At Bilecki Law Group,We believe every service member has earned their right to an aggressive defense on their day in court. We specialize in taking the fight to the prosecution and winning cases that others said were unwinnable.
We’re talking about the sentencing hearing next on “Off The Record.” If you’ve gone through the court martial process or if you’ve entered into a guilty plea and you’ve been found guilty, you immediately go into the court martial sentencing process.
- How Long Does It Take To Hear The Sentence?
- Evidence In Aggravation
- Cross-Examining Witnesses
- What The Government Can Do
- What The Defense Is Allowed To Do
- Telling The Client’s Story
- The Closing Argument
- The Sentencing
How Long Does It Take To Hear The Sentence?
Unlike state court, there’s no presentence investigation. We don’t bind a client over for a sentencing hearing a month or two months later.
The military is expeditious. You can go into your sentencing hearing literally minutes after a verdict comes down. You may be reeling from a guilty verdict, but you immediately go into a sentencing hearing. As tough as that verdict may have been, you need to bury that emotion and get back in the fight because the fight isn’t over.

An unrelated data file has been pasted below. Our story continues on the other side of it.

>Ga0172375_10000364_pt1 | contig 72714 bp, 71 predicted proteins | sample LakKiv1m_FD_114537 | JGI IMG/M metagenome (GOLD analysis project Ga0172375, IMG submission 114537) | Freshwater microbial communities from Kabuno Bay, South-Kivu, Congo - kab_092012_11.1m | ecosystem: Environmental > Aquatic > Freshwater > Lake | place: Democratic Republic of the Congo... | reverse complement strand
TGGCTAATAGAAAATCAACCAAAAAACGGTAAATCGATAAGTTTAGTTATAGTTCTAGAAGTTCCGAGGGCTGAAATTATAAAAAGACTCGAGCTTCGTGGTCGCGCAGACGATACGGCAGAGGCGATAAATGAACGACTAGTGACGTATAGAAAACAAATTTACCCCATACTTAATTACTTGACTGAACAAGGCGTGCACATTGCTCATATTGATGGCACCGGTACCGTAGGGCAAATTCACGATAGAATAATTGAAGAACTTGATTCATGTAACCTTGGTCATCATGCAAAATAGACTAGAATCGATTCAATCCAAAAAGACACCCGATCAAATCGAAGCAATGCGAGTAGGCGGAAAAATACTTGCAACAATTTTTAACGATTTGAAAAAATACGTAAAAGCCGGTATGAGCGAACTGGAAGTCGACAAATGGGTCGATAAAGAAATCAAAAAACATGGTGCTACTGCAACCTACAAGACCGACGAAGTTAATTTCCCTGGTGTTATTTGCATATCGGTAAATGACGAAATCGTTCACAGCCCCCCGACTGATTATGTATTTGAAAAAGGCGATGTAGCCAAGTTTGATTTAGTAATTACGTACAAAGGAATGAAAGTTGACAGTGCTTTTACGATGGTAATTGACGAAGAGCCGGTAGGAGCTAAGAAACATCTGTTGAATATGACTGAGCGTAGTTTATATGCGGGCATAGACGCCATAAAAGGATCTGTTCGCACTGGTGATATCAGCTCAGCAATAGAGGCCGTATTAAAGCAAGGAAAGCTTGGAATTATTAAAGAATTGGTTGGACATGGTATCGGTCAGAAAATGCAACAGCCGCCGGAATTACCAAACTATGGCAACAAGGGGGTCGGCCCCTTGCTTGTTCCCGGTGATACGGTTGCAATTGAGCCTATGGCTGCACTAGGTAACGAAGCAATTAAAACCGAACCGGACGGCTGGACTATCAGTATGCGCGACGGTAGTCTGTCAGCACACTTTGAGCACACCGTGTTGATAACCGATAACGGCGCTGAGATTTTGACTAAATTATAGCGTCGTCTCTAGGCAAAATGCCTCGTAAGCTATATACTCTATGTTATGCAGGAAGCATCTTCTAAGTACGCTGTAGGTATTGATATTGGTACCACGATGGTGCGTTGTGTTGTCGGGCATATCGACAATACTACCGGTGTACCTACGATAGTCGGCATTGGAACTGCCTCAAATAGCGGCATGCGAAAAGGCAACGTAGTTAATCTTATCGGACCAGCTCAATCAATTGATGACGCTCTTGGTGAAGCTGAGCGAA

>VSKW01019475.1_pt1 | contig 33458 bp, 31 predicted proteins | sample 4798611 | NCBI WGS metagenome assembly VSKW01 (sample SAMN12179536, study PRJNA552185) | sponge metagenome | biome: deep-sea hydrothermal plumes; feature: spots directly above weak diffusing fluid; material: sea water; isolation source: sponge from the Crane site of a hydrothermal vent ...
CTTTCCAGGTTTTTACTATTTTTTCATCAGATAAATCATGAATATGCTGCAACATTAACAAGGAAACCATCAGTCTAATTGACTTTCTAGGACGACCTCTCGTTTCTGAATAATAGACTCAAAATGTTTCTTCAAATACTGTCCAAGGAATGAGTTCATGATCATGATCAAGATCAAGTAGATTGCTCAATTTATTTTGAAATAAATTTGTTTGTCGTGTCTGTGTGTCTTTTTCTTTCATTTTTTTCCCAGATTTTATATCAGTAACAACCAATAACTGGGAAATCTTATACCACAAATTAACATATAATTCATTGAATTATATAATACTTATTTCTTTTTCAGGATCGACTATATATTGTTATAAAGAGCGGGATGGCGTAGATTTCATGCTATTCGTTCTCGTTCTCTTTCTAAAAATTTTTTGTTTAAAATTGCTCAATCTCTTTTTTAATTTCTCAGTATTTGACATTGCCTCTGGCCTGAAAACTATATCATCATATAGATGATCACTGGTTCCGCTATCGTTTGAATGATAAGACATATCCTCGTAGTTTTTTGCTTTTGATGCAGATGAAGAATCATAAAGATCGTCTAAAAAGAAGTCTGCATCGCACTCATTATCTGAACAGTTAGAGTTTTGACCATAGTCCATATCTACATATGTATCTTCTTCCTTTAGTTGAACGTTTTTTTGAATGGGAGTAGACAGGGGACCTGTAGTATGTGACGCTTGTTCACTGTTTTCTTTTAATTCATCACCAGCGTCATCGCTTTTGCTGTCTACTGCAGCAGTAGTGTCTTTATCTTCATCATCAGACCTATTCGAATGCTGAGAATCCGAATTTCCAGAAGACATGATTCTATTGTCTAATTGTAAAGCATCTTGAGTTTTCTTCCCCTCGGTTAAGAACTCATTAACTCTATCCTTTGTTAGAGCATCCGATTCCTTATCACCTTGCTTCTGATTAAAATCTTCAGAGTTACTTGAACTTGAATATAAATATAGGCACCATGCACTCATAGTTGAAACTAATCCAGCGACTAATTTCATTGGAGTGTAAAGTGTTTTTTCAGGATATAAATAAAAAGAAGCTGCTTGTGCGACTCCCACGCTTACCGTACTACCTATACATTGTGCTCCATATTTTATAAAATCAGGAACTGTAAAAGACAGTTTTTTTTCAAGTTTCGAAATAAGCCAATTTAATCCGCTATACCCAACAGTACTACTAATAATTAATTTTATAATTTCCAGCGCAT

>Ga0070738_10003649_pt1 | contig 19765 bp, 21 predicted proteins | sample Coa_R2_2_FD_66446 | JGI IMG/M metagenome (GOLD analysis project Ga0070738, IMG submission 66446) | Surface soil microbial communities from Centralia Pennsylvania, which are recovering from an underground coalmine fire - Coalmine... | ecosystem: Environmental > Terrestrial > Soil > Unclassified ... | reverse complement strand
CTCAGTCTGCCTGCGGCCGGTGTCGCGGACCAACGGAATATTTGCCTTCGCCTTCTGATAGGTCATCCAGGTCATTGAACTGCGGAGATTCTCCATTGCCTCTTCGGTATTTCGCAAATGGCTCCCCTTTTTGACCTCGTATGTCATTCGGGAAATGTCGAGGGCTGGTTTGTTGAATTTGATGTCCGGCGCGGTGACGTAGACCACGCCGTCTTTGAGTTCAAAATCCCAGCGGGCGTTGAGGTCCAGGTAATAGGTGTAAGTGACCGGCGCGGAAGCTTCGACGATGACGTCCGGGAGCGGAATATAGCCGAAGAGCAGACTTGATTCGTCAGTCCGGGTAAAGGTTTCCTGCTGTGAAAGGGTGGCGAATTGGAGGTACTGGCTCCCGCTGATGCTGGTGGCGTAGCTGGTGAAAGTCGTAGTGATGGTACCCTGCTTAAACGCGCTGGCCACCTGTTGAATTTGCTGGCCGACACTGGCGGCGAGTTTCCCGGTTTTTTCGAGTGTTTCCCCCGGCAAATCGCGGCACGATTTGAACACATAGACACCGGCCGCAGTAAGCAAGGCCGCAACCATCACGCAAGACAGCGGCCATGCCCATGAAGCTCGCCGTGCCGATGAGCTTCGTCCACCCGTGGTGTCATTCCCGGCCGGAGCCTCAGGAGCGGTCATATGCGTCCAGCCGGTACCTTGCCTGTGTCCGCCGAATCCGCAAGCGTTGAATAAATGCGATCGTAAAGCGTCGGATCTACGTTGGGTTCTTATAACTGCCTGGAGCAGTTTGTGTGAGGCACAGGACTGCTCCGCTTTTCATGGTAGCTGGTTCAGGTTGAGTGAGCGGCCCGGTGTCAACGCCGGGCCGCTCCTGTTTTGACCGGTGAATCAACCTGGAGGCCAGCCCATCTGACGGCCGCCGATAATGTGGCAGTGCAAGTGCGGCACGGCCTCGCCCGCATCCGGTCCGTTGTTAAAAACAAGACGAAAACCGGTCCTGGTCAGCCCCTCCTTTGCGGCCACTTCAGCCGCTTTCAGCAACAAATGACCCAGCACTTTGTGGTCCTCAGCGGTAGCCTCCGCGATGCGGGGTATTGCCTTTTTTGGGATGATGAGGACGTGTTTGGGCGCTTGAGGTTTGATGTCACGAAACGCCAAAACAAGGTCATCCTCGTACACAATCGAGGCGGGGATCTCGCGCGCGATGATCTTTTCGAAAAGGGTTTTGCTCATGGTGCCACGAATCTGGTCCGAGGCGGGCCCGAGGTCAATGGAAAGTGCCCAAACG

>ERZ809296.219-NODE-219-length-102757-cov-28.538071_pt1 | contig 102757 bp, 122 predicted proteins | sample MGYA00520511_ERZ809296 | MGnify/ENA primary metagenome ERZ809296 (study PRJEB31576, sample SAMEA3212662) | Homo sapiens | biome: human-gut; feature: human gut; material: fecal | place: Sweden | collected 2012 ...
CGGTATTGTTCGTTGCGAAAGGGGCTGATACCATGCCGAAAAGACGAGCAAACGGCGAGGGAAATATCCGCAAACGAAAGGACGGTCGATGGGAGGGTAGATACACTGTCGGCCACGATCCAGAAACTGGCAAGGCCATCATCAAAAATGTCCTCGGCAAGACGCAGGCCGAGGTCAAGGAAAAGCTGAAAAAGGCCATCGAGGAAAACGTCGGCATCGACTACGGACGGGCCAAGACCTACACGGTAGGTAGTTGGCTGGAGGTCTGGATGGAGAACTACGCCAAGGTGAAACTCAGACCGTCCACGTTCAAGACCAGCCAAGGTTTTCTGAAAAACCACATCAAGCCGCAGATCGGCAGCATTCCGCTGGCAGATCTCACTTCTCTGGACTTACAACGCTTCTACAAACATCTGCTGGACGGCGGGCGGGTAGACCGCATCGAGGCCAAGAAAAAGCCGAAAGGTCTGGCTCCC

Evidence In Aggravation
If you went to a trial and you were found guilty, you may be no further behind than if you were to pled guilty in the case. At that time, the government is gonna be able to put on what’s called evidence in aggravation. So if it’s a sexual assault case, they’re gonna call the sexual assault alleged victim, I guess now the victim.
They’re gonna call her parents. They’re gonna call her sister. She’s gonna get up there and testify that she can’t look at men anymore, that she can’t be around men, that she can’t serve in the military anymore. She’s gonna testify how you damaged her life and made her life a living hell. You just need to be able to be prepared for it.
If it’s a financial fraud case, you’re gonna have people testify about the dollar loss. They’re gonna have you command [SP] testify that you’ve been a burden on them, you’ve been a poor soldier or a poor marine. The government is gonna get everyone possible to make you look like the worst human being possible. And you may have to go through this and endure this in front of your family, in front of your parents, in front of your loved ones who are watching this trial.
However, we get to cross-examine these witnesses. So if the government calls a witness to testify in aggravation, we can cross-examine them. And so that crucible of cross-examination still applies. So if they go over the top or go over the edge, which they often do, we can put them back in their place through a cross-examination.
What The Government Can Do